…and outside perception.

In his March 19 interview, Mr. Carlson also highlights that after Ms. Loeffler was aware of these equity trades, Ms. Loeffler made a public statement that the economy was doing well vis-a-vis the coronavirus threat. During the interview, Mr. Carlson shows a video, released after Ms. Loeffler learned of the trades, in which she says “the good news is the consumer is strong, the economy is strong, jobs are growing. Our president has done a fantastic job making sure that we’re in the best position to manage through this situation.” Mr. Carlson challenges Ms. Loeffler on whether she should have made that public statement based on what she should have surmised from those trades. Specifically, he asks that when she saw the report of the trades “did the thought cross your mind” that it was a sign of something ominous for the economy. In response, Ms. Loeffler attempts to brush off the question. She says “Tucker this is the kind of normal course for managing portfolios. Some months you have buys and sells, some months you have buys, some months you have sells.” This is meant to give the impression that she could not have made such a connection, but she does not say so which suggests that she did have at least some idea that the economy was not in good shape when she made her public statement.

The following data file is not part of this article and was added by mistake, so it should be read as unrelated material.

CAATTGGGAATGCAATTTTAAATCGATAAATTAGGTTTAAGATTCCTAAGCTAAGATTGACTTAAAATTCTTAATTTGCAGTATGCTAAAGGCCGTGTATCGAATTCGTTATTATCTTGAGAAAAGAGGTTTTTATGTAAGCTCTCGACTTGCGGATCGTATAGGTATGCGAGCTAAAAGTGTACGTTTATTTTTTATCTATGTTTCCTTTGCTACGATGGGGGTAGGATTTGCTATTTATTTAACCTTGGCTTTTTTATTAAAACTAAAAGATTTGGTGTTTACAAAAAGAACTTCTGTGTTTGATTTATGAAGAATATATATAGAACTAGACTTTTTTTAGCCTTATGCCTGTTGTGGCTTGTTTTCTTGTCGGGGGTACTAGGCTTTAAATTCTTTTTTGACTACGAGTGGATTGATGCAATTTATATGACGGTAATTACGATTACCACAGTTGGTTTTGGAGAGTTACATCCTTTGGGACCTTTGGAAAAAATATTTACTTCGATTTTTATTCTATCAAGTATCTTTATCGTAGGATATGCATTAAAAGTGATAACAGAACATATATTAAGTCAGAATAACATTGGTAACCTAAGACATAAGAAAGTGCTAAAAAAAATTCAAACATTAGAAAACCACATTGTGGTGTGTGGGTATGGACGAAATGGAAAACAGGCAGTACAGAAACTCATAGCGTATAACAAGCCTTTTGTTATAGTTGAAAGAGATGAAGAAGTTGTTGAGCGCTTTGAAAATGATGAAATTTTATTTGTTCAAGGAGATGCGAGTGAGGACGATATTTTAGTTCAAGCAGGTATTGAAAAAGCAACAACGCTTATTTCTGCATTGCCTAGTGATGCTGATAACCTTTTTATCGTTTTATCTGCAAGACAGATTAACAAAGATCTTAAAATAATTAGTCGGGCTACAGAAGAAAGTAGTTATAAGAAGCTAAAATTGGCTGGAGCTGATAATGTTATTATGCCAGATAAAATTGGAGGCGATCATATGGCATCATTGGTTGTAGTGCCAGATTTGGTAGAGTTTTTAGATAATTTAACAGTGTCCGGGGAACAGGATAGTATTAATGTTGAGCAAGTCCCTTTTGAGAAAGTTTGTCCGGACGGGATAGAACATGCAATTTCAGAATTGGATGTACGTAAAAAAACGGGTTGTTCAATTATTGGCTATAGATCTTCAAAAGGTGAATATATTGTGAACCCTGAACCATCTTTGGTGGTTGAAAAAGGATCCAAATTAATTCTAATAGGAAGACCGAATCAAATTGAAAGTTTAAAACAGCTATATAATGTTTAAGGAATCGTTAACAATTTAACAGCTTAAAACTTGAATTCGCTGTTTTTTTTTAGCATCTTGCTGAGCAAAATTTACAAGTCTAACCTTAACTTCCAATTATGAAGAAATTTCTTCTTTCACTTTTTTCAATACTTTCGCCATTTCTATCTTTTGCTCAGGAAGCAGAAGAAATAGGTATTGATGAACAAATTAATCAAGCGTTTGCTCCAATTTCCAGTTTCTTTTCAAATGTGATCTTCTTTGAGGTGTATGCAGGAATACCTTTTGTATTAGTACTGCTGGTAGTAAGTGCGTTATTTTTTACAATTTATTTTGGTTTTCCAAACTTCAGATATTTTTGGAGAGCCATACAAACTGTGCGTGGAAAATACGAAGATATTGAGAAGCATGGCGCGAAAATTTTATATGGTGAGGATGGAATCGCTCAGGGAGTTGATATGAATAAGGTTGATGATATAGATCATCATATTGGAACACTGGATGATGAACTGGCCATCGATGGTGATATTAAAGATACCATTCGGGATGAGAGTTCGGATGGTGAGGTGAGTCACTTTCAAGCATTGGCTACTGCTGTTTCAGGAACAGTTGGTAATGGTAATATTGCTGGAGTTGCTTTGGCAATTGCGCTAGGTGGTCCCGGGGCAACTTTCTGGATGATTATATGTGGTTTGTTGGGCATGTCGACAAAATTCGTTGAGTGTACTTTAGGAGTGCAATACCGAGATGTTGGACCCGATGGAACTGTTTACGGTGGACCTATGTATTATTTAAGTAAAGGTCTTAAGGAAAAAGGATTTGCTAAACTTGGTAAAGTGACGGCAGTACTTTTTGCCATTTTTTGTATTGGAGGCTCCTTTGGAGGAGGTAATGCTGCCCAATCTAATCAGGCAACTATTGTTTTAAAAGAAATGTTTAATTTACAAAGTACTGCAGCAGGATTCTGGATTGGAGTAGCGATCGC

Again, she feels compelled to distance herself from the stock trading decisions by saying, “I trust the professionals that manage our portfolio. I don’t get involved there. I don’t have a say. I don’t want to have a say.” She makes a strong attempt to shut down the line of questioning saying, “I want to focus on my work for Georgians. We should be talking about coronavirus right now.” She also defends her earlier statements on the economy by citing strong employment figures at the time she made those statements, adding that at the time “no one knew where we would be on March 20.” Her aggressive efforts to shut down the questions about what her stock trades revealed to her about the future of the economy is a strong indication that she believed that the coronavirus would have a severely negative economic impact at the time she made public statements to the contrary. This would have garnered time for her advisors to advantageously sell her stocks before the severity of the situation was broadly known and markets tumbled.

The best offense is a good defense.